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Central Asia: Little Free Media, Lots of Russian Propaganda

If we look at freedom of speech in Central Asia, the countries have many things in common – not least their vulnerability to Russian propaganda – but all have to be considered separately.


Tajik media landscape is losing its diversity due to financial difficulties, political pressure and brain drain. (Photo: Radio Ozodi, RFE/RL Tajik Service)

By Abakhon Sultonnazarov is IWPR’s Central Asia Programme Director

In Uzbekistan, there is hope for change and there has been some real movement since President Shavkat Mirziyoyev took power in late 2016. The changes he has initiated in different areas apply to the media as well. The problem is that he makes statements and then the process seems to get stuck at the ministerial or local government level . For instance, in February he announced the appointment of a media ombudsman to resolve disputes between media, the state and citizens. Currently this role only exists on paper but we will see.  And the fundamental issues of censorship continues.

State control of almost all media remains strict. There are a few independent outlets online that function with support from international organisations but they don’t play a big role.

Journalists will be further controlled  through an accreditation process also announced in February that will give them the right to work as well as access to government offices. A lot of international media is still blocked, and internet access in general is patchy. Facebook is mostly blocked or difficult to access; the most popular app is currently Telegram. 

Self-censorship is very high, journalists avoid telling the truth. If the president criticises any aspect of government, then the media feel able to follow suit, but otherwise, the media, whether television or online, is not critical or questioning.

The situation is still poor; if we take the Reporters Without Borders index as an indicator, Uzbekistan is 160 out of 180. But last year it was 165.

In Kazakstan, most media are state-run or owned by business entities who don’t want trouble with the government. There are some small independent online outlets with modest budgets and again they don’t have much influence. The regime is able to keep everything under control. Russian media has a major influence

The situation in Kyrgyzstan is much better than in all other Central Asian countries. It’s at 83rd place and there are no major problems with freedom of speech. There is more media plurality, although the state-run media very rarely criticises the president or the government. The rest of the media is politicised and belongs to various interest groups. As for Kyrgyz journalists themselves, they still have to improve; they tend to privilege opinions over facts, for instance.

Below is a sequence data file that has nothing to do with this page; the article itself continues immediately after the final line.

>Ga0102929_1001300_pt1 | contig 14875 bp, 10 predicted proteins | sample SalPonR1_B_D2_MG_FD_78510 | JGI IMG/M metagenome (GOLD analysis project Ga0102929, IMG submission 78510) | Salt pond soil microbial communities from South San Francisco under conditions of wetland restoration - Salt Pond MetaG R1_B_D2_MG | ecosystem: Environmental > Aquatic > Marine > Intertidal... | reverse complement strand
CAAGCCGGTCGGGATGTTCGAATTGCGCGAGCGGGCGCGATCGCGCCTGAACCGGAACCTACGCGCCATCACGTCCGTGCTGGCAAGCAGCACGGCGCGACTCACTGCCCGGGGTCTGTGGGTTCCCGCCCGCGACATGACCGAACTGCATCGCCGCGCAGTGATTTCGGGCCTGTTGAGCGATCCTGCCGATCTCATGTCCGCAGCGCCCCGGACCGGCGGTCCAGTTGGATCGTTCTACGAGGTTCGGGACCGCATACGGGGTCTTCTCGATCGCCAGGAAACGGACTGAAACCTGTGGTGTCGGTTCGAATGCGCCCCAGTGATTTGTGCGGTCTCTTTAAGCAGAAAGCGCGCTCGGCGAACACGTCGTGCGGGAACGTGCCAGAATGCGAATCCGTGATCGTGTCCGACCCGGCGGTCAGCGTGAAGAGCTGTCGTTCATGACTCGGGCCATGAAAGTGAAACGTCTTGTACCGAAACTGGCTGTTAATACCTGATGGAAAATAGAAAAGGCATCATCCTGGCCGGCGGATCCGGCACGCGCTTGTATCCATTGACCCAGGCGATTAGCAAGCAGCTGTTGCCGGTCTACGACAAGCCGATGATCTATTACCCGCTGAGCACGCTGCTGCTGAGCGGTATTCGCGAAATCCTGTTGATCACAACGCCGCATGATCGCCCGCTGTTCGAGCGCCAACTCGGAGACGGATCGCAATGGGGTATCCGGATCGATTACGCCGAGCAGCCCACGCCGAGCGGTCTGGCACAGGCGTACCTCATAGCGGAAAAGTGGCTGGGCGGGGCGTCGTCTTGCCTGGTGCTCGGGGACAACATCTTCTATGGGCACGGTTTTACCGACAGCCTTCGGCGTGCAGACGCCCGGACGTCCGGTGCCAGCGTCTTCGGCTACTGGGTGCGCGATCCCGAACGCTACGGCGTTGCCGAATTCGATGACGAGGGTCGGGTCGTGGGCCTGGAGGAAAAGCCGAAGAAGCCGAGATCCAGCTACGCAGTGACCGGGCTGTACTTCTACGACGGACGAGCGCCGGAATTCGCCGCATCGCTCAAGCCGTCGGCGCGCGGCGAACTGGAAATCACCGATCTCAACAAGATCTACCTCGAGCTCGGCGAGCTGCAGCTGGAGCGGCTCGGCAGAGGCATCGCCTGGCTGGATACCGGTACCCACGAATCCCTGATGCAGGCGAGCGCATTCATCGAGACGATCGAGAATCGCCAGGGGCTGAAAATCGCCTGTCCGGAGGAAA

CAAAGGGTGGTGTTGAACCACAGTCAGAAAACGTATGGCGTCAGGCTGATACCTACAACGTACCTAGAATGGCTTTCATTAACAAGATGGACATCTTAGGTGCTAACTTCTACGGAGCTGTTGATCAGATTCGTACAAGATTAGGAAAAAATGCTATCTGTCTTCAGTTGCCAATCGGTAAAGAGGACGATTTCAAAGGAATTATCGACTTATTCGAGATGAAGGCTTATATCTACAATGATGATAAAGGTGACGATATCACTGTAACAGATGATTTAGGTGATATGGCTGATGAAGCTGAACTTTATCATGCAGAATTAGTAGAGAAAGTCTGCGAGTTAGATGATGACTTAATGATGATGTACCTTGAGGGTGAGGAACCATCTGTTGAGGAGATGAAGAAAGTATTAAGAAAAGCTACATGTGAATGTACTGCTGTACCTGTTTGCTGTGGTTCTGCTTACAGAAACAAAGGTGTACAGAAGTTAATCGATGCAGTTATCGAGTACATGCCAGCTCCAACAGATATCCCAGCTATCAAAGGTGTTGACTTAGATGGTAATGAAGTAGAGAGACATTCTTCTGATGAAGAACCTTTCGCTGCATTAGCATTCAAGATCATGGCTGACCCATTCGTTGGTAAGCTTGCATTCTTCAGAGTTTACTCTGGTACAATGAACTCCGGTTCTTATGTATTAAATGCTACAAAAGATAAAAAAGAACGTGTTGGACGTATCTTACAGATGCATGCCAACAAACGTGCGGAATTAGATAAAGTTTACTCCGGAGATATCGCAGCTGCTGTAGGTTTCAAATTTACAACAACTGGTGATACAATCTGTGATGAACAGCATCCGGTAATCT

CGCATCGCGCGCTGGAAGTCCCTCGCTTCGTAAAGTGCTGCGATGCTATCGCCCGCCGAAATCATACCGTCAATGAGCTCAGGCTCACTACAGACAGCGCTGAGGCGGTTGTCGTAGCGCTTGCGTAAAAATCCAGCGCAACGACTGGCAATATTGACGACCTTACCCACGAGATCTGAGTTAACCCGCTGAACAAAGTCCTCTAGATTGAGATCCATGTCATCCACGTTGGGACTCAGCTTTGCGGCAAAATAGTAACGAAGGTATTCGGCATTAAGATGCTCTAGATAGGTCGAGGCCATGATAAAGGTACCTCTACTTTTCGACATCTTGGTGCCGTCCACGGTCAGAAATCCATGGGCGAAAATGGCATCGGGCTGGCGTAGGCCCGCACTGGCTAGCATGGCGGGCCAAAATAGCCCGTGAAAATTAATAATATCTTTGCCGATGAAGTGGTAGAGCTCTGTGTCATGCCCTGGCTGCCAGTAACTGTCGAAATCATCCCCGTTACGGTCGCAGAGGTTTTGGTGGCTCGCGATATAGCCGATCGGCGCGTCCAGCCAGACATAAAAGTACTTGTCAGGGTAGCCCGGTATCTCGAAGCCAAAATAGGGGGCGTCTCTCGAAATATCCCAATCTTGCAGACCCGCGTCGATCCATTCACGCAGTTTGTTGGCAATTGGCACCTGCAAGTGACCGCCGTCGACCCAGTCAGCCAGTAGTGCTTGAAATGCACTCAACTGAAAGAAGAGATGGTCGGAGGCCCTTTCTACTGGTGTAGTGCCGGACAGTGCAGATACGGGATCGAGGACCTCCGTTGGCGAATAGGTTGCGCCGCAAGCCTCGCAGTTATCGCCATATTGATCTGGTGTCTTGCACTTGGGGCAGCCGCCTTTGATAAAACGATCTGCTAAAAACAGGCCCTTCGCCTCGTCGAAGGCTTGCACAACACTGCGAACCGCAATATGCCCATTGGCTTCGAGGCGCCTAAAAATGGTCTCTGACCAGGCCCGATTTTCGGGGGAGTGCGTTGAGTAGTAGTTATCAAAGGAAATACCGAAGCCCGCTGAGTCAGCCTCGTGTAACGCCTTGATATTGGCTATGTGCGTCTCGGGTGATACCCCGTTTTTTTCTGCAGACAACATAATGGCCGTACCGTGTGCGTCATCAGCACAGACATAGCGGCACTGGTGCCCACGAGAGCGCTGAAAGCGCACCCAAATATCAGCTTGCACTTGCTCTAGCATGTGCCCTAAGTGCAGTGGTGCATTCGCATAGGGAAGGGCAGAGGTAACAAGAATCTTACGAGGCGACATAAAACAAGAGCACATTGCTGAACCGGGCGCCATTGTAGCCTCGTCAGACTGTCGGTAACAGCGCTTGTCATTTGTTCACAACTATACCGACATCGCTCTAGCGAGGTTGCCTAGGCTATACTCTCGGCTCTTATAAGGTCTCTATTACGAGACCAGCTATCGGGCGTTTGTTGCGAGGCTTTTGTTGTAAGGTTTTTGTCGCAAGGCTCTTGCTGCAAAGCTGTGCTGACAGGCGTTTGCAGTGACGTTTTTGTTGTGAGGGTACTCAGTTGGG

For the Turkmen media there is no state, no country – they do not praise the government, only the president. It’s his personal media. There is internet access but it’s very expensive and very controlled, with no social media. They have access to Turkish TV series and Russian comedies  through satellite and cable TV, and that’s about it. As far as Reporters Without Borders are concerned, Turkmenistan has broken its own record, by dropping from 178 last year to 180 this year. It has the honour of being in last place.

In Tajikistan, the situation is also getting worse. In recent years, the Tajik authorities have become obsessed with bloggers and use a kind of Chinese model of strict control and internet censorship. They block specific sites on a daily and even hourly basis, whether it be local, international or social media. Ten years ago Tajikistan and and Kyrgyzstan shared a similar level of press freedom; now there is a massive difference. From year to year, government control has increased and the situation has got so bad that many Tajik journalists have simply left the country.

One small success in Tajikistan has been IWPR’s work on introducing the topic of radicalisation into public debate. The role of Islamic State and the fate of the wives and children returning from Syria and Iraq weren’t topics that were discussed at all, but now the local media have started reporting on it. We also have managed to introduce coverage of religious minorities and interfaith issues, something that was also not discussed at all.

Russian disinformation remains a serious issue across all five countries. (China is also trying to develop its soft power; there are Confucius cultural centres in each country and Chinese TV available through cable and satellite.)

Russian is the common language and there are a huge number of media outlets available in the region, whether TV or online like Sputnik. Russian news is just propaganda – all about the positive role of Russian in Syria and Ukraine as opposed to the West’s negative role – but people have nothing to compare it to. Across large swathes of rural Central Asia, people only have access to their national or Russian TV, and they prefer what Russia has to offer. The content is of much higher quality, from sitcoms to talk shows and music programmes. And of course news is mixed in with this so people end up watching it almost by accident. Their editorial strategy is very smart and country specific, making it a challenge to build resilience. This is especially hard when it comes to the immediate post-Soviet generation. IWPR is currently using its regional analytical CABAR.asia platform to train local journalists in all Central Asian countries so as to raise standards across local media. Covering local news objectively helps counter fake news and provide regional audiences with balanced content.

Young people are more open, and that’s where these sustainable projects can make a difference.